Howe


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Here are some Howe stories and accounts over the years:

The Howe and Scrope Families at Langar


The Scrope family had held the Langar manor in Nottinghamshire since the late 14th century.  But the last Lord Scrope, Emanuel, died in 1630 and was buried at Langar church.  He died without issue by his wife Elizabeth, although he had sired four illegitimate daughters by his servant, Martha Janes.

The third of his daughters, Annabella, married John Grubham Howe, the second son of Sir John Howe of Compton in Gloucestershire, in 1677.  Annabella had previously been legitimized by an act of Charles II in 1663, granted Langar and all its privileges, and obtained the rank and precedence of an earl’s daughter.  John and Annabella had a son, Sir Scrope Howe, who was created Viscount Howe in 1701.


Emanuel Howe's Wife Sophia and Her Connections

The Howe family was said to have been the illegitimate offspring of King George I.  There were complications however.  The King had locked up his wife in a castle and had several mistresses, one of whom he had brought with him from Germany and married off to an impoverished Irish nobleman, Emanuel Howe.  Sophia Kielmansegge, the mother of Admiral Richard Howe, was believed to have been the King’s illegitimate daughter and she herself was the mistress of royalty to become Countess Howe. 

One of her children, Thomas, broke the family mold and married a black plantation owner's daughter Ann Risdon in St Kitts in the West Indies.  This African connection was apparently a closely guarded secret. Descendants were told that their swarthy complexion was due to a Spanish great
grandmother.


George Howe and His Printer Sons in Australia

George Howe travelled to Australia as a convict under the alias Happy George in order to avoid disgracing the aristocratic Howe name.  He arrived in Sydney in 1800, weakened by typhus (his wife had died of the disease during the voyage), and it took him about a year to recover.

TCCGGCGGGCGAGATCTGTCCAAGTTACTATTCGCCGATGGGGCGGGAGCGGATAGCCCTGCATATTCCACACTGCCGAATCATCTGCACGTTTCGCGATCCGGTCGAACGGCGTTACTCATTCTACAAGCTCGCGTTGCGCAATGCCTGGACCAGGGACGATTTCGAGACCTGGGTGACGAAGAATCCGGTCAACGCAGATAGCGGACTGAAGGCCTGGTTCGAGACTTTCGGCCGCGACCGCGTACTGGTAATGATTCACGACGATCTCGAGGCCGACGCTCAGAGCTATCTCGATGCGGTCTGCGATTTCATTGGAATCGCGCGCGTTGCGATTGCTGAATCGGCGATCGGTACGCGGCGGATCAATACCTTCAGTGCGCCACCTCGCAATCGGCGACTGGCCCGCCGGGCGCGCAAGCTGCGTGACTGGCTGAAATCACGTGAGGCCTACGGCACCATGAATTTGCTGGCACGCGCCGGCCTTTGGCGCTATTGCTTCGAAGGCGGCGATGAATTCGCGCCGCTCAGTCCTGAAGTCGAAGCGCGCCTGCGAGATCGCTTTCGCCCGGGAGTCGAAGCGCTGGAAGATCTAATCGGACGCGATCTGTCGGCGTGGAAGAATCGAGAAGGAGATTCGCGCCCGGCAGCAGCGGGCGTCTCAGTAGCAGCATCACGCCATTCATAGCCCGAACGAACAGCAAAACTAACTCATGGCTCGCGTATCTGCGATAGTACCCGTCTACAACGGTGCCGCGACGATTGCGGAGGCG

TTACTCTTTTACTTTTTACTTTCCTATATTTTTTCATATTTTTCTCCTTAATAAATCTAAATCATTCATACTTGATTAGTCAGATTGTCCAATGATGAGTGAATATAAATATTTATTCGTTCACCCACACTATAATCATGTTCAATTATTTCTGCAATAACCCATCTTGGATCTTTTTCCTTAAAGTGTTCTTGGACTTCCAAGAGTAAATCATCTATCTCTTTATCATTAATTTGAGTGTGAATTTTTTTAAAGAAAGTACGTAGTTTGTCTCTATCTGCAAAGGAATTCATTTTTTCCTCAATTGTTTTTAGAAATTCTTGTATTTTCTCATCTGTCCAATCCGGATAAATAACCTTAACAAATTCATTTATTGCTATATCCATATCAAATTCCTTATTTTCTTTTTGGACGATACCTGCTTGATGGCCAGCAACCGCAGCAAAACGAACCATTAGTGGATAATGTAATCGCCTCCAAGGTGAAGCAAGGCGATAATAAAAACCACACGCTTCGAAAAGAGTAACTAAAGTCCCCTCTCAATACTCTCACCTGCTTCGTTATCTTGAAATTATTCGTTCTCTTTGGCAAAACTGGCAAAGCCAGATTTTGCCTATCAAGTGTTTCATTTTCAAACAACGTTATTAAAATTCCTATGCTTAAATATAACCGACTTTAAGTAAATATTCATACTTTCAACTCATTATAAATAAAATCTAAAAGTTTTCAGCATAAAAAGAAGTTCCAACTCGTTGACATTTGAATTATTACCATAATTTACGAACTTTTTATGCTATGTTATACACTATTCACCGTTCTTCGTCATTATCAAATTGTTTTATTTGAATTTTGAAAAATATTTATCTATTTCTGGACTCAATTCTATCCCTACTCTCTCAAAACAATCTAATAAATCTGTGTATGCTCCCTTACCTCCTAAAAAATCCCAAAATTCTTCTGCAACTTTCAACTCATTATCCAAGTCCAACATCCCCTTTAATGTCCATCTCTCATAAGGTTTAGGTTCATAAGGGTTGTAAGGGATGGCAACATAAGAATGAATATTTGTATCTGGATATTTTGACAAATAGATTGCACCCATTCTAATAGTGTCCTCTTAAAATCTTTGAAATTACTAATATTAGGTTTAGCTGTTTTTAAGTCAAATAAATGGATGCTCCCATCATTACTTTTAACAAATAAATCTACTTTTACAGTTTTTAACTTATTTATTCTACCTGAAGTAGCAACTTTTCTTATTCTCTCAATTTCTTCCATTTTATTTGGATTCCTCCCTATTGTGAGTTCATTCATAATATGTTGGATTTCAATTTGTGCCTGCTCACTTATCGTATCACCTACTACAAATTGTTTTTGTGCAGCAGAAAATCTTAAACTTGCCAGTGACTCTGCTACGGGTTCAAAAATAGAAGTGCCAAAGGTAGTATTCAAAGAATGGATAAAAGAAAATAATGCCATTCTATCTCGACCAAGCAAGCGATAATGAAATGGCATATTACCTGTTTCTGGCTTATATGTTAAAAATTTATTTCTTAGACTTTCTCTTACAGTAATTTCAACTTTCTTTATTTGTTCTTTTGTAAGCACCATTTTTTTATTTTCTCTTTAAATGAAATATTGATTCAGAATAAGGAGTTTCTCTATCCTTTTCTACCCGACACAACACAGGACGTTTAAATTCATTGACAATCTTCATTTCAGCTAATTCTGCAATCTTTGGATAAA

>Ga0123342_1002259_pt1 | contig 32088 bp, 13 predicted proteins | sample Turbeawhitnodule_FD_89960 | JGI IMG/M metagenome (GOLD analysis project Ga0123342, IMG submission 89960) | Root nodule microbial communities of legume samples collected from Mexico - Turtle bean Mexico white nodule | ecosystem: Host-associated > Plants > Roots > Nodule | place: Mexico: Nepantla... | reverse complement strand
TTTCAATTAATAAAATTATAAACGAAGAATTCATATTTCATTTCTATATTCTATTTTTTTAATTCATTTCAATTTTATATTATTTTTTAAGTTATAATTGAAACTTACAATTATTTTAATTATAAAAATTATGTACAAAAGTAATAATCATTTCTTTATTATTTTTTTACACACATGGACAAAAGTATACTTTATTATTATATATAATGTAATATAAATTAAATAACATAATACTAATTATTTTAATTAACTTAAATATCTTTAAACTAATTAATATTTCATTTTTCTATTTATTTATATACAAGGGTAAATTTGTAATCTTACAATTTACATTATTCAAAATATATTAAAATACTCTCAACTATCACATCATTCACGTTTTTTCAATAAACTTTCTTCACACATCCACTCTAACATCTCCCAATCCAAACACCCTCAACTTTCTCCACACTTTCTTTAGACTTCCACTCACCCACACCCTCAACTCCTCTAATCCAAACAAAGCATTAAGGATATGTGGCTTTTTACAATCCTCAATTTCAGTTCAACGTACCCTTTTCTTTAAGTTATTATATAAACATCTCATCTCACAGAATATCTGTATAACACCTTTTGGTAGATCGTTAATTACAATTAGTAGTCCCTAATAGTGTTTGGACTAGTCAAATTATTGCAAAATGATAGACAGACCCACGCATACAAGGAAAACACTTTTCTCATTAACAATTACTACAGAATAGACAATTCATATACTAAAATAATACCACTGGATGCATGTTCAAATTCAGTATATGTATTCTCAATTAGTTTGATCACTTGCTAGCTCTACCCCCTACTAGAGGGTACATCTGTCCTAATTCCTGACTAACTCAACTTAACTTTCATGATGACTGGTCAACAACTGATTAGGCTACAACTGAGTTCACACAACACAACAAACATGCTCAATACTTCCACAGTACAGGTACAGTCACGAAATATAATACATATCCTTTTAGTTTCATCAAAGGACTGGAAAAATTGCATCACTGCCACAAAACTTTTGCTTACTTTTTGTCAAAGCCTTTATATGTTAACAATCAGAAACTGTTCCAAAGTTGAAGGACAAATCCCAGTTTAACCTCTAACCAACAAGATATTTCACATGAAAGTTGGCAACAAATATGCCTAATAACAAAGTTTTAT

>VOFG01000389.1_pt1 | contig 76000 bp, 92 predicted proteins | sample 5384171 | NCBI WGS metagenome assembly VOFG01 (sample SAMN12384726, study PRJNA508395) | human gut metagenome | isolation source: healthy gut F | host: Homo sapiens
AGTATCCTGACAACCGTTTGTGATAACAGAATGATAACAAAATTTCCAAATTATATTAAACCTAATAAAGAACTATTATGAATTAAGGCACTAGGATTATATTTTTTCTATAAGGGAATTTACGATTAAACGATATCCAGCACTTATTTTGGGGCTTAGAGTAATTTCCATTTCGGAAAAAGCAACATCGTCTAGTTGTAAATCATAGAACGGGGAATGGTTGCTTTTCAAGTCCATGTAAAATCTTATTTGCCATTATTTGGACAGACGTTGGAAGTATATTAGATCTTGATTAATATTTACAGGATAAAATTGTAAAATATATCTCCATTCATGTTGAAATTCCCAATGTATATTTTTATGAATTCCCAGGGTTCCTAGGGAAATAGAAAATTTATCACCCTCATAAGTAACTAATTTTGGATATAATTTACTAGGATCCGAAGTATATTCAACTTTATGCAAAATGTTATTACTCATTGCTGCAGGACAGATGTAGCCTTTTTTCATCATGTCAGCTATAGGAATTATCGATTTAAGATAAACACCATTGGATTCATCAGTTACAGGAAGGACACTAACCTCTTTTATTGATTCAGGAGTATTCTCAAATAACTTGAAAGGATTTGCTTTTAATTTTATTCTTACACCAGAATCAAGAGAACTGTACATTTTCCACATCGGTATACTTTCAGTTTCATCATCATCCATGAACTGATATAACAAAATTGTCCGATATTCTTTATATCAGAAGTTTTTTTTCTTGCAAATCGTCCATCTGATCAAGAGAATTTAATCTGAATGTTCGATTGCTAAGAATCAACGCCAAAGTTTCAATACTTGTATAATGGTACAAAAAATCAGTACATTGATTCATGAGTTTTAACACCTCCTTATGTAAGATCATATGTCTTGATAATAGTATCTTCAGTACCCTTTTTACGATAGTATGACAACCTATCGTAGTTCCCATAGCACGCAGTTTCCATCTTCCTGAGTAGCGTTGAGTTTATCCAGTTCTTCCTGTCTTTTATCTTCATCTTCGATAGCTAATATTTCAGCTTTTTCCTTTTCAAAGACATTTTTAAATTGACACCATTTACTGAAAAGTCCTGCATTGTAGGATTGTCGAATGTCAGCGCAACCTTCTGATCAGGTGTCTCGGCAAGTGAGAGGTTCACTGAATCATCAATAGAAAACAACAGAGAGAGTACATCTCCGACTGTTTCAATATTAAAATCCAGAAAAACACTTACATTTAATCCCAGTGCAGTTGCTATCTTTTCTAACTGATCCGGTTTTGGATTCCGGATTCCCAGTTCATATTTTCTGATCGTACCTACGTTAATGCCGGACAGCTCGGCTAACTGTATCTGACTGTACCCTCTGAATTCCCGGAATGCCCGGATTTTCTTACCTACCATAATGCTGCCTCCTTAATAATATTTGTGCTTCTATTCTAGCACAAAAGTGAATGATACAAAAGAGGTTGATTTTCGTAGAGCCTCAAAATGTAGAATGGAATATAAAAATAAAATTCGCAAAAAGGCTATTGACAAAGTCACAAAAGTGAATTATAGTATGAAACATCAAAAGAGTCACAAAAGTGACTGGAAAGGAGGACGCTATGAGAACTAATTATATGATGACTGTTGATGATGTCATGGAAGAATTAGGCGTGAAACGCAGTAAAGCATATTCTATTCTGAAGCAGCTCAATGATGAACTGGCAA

Two years later he was the government printer, the first in the new colony, even though he did not officially receive his freedom until 1806.  He published Australia’s first newspaper, The Sydney Gazette, but with some difficulty as his patrons would often fall behind with their subscriptions.  He tried various expedients to keep his household going, at one time keeping a school and at another time becoming a professional debt collector.  Eventually he began to do well and he died a prosperous man in 1821. 

His eldest son Robert helped his father as a boy, but rebelled as a teenager, enjoying drink and fathering a bastard child, before getting religion and returning to the business.  As publisher of the Gazette, Howe survived several libel suits, was horsewhipped and another time assaulted with a bayonet and seriously wounded.  He died in a boating accident in Sydney Harbor when he got entangled with his fishing lines after a sudden squall.  He was 34 years old. 

The printing business continued through his younger half brother George Terry Howe who had started as a printer in Tasmania but then returned home to Sydney.  He continued publishing the Gazette until 1842.  He was married and had six daughters and a son.  He also had a son as a result of a liaison with a daughter of a Maori chieftain during a trip to New Zealand to visit his sister there. 

All three Howes were of swarthy complexion that had come down in the family from their Caribbean heritage.  Another curious fact was that George, Robert and George Terry all married Birds, two of them Sarah Bird. 


Elizabeth Howe and the Salem Witch Trials

Elizabeth Howe got caught up in the Salem witch trials. 

"In 1692 Elizabeth Howe, about fifty-three, lived with her blind husband, James Howe, Jr., and their children, in Topsfield.  James had been without his sight for about seven years and Elizabeth had assumed the burden of managing the farm.  She was arrested that year and accused of witchcraft.